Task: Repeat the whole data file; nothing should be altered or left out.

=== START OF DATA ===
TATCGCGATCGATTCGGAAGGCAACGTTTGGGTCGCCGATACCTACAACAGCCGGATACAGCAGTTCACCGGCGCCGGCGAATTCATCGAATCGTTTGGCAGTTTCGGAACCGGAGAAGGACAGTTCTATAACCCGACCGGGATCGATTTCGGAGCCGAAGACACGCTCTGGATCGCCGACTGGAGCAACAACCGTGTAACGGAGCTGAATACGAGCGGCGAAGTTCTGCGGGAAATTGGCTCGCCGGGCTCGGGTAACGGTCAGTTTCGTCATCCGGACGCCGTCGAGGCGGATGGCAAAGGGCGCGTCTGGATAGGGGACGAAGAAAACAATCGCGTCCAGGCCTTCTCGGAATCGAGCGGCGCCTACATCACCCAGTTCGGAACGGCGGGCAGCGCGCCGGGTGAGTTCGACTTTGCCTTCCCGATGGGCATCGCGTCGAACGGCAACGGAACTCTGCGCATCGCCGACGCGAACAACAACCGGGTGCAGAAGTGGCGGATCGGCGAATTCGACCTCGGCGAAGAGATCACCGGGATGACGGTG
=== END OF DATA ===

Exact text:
TATCGCGATCGATTCGGAAGGCAACGTTTGGGTCGCCGATACCTACAACAGCCGGATACAGCAGTTCACCGGCGCCGGCGAATTCATCGAATCGTTTGGCAGTTTCGGAACCGGAGAAGGACAGTTCTATAACCCGACCGGGATCGATTTCGGAGCCGAAGACACGCTCTGGATCGCCGACTGGAGCAACAACCGTGTAACGGAGCTGAATACGAGCGGCGAAGTTCTGCGGGAAATTGGCTCGCCGGGCTCGGGTAACGGTCAGTTTCGTCATCCGGACGCCGTCGAGGCGGATGGCAAAGGGCGCGTCTGGATAGGGGACGAAGAAAACAATCGCGTCCAGGCCTTCTCGGAATCGAGCGGCGCCTACATCACCCAGTTCGGAACGGCGGGCAGCGCGCCGGGTGAGTTCGACTTTGCCTTCCCGATGGGCATCGCGTCGAACGGCAACGGAACTCTGCGCATCGCCGACGCGAACAACAACCGGGTGCAGAAGTGGCGGATCGGCGAATTCGACCTCGGCGAAGAGATCACCGGGATGACGGTG